Five Steps to Troubleshoot Your Wi-Fi Network - Page 2

By Eric Geier

January 12, 2011

If you still don't see WPA or WPA2 as an authentication type in Windows, your wireless adapter likely doesn't support it. However, you can try to update your adapter's driver to see if the vendor has released updates. Visit the website of the adapter's vendor and search for drivers in the support section. If a newer driver exists, update it using their instructions or via the Device Manger in Windows. Then check the authentication types in Windows again.

4. Using Old 802.11b wireless adapters with 802.11n

If you're trying to connect an older 802.11b wireless adapter to a newer wireless router or AP with 802.11n, there might be a compatibility issue. Even though 802.11n is supposed to be interoperable with 802.11b/g, it still might not work. You can try to update your adapter's driver to see if that helps. Visit the vendor's website and search for drivers in the support section. If a newer driver exists, update it using their instructions or via the Device Manger in Windows.

If you still have problems, you may be able to connect the 802.11b adapter if you put your wireless router or AP into 802.11b/g mode rather than the default mixed mode that includes 802.11n. To do this login to the router's Web-based control panel using its IP address and then find the wireless settings.

For optimum 802.11n performance, you should only use 802.11n wireless adapters and change the default mixed mode of the router or AP to 802.11n only.

5. Fluke with wireless adapter or Windows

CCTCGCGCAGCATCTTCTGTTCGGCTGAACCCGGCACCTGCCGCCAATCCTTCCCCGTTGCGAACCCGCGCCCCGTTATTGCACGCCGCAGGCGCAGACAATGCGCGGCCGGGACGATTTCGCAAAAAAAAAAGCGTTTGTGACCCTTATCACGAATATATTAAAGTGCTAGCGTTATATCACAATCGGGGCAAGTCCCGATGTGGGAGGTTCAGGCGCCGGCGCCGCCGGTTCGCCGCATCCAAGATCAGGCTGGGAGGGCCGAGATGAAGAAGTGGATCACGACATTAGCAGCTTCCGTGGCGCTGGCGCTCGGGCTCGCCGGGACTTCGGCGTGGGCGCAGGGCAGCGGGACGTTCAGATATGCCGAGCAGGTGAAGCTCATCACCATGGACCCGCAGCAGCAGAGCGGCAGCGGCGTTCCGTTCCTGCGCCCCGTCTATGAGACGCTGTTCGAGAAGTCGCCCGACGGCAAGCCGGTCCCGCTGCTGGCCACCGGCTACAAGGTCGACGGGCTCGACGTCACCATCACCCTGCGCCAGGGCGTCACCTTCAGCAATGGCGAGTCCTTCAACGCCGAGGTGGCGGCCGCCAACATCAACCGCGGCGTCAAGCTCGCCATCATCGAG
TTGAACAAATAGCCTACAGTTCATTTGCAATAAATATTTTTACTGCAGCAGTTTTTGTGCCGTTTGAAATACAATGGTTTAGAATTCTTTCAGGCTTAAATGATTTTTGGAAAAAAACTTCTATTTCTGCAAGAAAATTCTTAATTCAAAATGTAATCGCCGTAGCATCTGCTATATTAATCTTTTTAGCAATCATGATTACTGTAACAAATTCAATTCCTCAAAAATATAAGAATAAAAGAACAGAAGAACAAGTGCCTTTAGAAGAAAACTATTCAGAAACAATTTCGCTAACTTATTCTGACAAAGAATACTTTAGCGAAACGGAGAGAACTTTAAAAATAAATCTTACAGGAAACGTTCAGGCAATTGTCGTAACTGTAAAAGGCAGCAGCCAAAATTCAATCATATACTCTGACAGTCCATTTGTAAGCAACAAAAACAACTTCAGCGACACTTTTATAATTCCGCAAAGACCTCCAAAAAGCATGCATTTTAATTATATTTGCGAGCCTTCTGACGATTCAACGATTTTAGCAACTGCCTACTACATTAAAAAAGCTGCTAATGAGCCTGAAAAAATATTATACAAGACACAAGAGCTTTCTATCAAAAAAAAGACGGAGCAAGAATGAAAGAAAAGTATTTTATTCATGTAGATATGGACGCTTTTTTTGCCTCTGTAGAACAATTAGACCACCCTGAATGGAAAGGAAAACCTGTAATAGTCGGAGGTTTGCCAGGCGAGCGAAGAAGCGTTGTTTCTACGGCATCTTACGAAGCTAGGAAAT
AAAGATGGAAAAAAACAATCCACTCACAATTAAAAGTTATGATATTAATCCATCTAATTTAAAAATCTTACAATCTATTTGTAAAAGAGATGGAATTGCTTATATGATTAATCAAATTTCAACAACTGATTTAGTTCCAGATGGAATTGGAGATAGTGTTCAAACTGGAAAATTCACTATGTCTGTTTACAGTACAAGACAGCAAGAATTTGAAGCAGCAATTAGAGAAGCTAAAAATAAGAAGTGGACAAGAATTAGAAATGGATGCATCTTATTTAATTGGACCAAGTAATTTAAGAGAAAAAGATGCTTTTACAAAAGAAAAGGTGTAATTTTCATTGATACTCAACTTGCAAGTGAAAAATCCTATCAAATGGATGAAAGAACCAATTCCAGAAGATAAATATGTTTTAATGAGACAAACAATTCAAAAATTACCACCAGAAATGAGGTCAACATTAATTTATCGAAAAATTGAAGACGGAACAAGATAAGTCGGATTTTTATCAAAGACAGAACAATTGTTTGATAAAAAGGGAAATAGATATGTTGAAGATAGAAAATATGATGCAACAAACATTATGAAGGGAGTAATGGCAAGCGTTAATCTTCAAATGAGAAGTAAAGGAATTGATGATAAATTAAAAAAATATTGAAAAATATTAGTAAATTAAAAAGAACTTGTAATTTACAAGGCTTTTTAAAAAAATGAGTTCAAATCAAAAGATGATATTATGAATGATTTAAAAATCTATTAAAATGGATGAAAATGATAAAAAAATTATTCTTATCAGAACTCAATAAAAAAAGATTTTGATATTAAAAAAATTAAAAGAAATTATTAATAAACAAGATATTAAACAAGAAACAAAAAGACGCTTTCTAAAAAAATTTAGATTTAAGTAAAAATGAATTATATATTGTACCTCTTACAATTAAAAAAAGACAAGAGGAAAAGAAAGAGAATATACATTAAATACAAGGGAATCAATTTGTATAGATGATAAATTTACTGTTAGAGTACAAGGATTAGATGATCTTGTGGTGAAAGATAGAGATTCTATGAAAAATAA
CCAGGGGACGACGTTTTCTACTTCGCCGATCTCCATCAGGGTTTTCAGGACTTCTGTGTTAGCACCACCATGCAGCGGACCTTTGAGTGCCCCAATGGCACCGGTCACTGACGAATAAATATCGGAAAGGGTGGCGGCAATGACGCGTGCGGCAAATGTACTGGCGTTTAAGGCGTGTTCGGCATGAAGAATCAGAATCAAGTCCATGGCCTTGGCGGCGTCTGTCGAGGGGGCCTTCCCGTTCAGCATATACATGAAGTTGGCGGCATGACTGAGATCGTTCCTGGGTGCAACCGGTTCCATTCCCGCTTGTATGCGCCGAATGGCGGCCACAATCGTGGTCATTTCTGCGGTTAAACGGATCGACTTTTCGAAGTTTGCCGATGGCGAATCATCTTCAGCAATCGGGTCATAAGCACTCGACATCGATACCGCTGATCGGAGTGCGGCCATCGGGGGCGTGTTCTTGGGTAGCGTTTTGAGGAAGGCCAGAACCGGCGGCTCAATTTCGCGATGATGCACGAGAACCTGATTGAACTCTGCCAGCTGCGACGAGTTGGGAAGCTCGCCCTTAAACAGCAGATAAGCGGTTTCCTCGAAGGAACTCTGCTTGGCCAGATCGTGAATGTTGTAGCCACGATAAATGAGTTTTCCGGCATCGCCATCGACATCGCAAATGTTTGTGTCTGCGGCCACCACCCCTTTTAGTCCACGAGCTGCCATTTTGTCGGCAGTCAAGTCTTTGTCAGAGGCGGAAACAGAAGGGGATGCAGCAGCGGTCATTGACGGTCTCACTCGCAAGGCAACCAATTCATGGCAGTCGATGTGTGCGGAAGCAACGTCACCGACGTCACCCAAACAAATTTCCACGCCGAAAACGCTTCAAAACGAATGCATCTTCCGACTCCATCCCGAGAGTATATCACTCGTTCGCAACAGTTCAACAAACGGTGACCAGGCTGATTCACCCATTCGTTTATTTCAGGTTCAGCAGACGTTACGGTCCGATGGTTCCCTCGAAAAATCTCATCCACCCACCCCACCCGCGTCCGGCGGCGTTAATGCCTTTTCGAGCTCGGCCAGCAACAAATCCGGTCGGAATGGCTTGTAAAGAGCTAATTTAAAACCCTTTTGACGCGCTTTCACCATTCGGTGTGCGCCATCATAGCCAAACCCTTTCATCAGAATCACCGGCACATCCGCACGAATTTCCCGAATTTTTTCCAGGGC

Sometimes there just might be some fluke with the wireless adapter or Windows. First, try disabling and re-enabling the wireless adapter. In Windows XP, click Start > Connect To > Show All Connections. In Windows Vista or 7, right-click the network icon in the lower right corner of Windows and open the Network and Sharing Center, and then access the adapter settings or network connections. Once in the Network Connections window, right-click the wireless adapter to disable and enable.

If restarting the adapter doesn't help, maybe try giving Windows a restart. There might be some issue with Windows.

In conclusion

We discussed the main troubleshooting tasks to diagnose and fix Wi-Fi connection issues. If you still have issues, and you haven't already, check for updates for your wireless adapter's driver. Additionally, check for firmware updates for your wireless router or APs and update it through the web-based control panel.

If you're having a problem with all your computers connecting, try restoring the factory defaults of the wireless router or AP by pressing the small button on the back of it.


Eric Geier is the Founder and CEO of NoWiresSecurity, which helps businesses easily protect their Wi-Fi with enterprise-level encryption. He is also the author of many networking and computing books, for brands such as For Dummies and Cisco Press.

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